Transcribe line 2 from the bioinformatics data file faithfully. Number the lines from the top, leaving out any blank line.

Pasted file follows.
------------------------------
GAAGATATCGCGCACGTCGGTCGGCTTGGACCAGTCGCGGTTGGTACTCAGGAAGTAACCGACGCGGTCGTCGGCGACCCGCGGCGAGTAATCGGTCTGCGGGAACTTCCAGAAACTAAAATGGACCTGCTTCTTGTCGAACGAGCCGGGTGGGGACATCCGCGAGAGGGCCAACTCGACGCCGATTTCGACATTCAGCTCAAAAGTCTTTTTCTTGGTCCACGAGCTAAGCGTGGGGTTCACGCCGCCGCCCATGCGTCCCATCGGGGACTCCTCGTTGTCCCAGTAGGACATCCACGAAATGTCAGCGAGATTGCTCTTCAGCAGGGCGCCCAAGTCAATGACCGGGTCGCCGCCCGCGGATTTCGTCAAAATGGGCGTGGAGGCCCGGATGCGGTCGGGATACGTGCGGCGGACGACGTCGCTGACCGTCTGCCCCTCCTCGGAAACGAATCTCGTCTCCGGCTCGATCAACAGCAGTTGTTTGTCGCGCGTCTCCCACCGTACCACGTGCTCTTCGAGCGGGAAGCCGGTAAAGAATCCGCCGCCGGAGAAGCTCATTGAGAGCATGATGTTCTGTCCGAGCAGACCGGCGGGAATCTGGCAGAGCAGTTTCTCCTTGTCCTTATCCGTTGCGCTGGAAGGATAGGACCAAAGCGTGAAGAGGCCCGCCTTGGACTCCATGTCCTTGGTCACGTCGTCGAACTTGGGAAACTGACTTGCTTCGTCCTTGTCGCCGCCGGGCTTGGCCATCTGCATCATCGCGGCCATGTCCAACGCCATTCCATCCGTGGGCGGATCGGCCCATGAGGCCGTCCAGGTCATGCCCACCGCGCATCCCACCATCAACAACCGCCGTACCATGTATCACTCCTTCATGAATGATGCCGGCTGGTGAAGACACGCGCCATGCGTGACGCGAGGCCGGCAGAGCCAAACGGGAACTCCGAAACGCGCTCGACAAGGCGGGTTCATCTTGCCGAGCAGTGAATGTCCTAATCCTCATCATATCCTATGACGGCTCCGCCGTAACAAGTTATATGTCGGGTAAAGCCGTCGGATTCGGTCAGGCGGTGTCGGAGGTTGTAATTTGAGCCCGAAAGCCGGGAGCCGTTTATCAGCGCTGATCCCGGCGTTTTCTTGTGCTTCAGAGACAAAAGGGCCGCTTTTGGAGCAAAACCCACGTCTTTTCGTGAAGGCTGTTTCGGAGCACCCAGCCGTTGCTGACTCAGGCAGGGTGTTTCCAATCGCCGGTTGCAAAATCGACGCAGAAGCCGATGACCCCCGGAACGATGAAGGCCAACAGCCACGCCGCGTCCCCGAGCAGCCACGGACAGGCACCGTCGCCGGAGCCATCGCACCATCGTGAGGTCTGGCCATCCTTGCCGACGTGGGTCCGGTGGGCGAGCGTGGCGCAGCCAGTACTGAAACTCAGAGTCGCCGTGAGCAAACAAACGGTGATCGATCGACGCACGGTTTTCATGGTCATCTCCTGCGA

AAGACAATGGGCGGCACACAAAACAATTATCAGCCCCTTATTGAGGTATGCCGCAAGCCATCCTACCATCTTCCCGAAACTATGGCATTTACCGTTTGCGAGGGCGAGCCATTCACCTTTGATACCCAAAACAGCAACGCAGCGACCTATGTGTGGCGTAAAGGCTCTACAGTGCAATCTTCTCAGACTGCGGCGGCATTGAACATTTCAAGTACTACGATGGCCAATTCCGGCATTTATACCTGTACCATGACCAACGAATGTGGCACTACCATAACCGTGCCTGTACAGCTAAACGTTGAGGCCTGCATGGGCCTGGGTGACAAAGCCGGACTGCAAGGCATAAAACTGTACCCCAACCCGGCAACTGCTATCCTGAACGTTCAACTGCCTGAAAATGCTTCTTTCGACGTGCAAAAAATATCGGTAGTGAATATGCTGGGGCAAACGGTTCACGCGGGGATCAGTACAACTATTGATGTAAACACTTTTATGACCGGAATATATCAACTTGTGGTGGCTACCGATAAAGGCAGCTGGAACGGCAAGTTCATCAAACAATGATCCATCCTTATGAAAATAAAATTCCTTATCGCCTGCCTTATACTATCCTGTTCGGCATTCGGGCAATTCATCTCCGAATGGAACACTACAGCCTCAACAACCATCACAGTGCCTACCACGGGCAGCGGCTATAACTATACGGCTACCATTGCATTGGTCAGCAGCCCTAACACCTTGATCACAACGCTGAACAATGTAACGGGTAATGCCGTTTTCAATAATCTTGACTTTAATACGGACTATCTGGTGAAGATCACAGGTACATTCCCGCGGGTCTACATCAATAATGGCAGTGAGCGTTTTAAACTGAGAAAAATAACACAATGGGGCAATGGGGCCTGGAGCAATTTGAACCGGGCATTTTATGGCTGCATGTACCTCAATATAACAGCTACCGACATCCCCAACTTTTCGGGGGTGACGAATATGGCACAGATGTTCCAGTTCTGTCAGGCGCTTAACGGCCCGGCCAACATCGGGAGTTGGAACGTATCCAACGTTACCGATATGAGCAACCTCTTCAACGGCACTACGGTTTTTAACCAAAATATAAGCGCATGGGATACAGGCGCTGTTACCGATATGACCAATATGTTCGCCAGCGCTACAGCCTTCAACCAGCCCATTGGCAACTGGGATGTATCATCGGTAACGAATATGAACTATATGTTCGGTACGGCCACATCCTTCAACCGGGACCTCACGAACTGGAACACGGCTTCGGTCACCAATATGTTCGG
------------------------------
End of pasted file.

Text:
AAGACAATGGGCGGCACACAAAACAATTATCAGCCCCTTATTGAGGTATGCCGCAAGCCATCCTACCATCTTCCCGAAACTATGGCATTTACCGTTTGCGAGGGCGAGCCATTCACCTTTGATACCCAAAACAGCAACGCAGCGACCTATGTGTGGCGTAAAGGCTCTACAGTGCAATCTTCTCAGACTGCGGCGGCATTGAACATTTCAAGTACTACGATGGCCAATTCCGGCATTTATACCTGTACCATGACCAACGAATGTGGCACTACCATAACCGTGCCTGTACAGCTAAACGTTGAGGCCTGCATGGGCCTGGGTGACAAAGCCGGACTGCAAGGCATAAAACTGTACCCCAACCCGGCAACTGCTATCCTGAACGTTCAACTGCCTGAAAATGCTTCTTTCGACGTGCAAAAAATATCGGTAGTGAATATGCTGGGGCAAACGGTTCACGCGGGGATCAGTACAACTATTGATGTAAACACTTTTATGACCGGAATATATCAACTTGTGGTGGCTACCGATAAAGGCAGCTGGAACGGCAAGTTCATCAAACAATGATCCATCCTTATGAAAATAAAATTCCTTATCGCCTGCCTTATACTATCCTGTTCGGCATTCGGGCAATTCATCTCCGAATGGAACACTACAGCCTCAACAACCATCACAGTGCCTACCACGGGCAGCGGCTATAACTATACGGCTACCATTGCATTGGTCAGCAGCCCTAACACCTTGATCACAACGCTGAACAATGTAACGGGTAATGCCGTTTTCAATAATCTTGACTTTAATACGGACTATCTGGTGAAGATCACAGGTACATTCCCGCGGGTCTACATCAATAATGGCAGTGAGCGTTTTAAACTGAGAAAAATAACACAATGGGGCAATGGGGCCTGGAGCAATTTGAACCGGGCATTTTATGGCTGCATGTACCTCAATATAACAGCTACCGACATCCCCAACTTTTCGGGGGTGACGAATATGGCACAGATGTTCCAGTTCTGTCAGGCGCTTAACGGCCCGGCCAACATCGGGAGTTGGAACGTATCCAACGTTACCGATATGAGCAACCTCTTCAACGGCACTACGGTTTTTAACCAAAATATAAGCGCATGGGATACAGGCGCTGTTACCGATATGACCAATATGTTCGCCAGCGCTACAGCCTTCAACCAGCCCATTGGCAACTGGGATGTATCATCGGTAACGAATATGAACTATATGTTCGGTACGGCCACATCCTTCAACCGGGACCTCACGAACTGGAACACGGCTTCGGTCACCAATATGTTCGG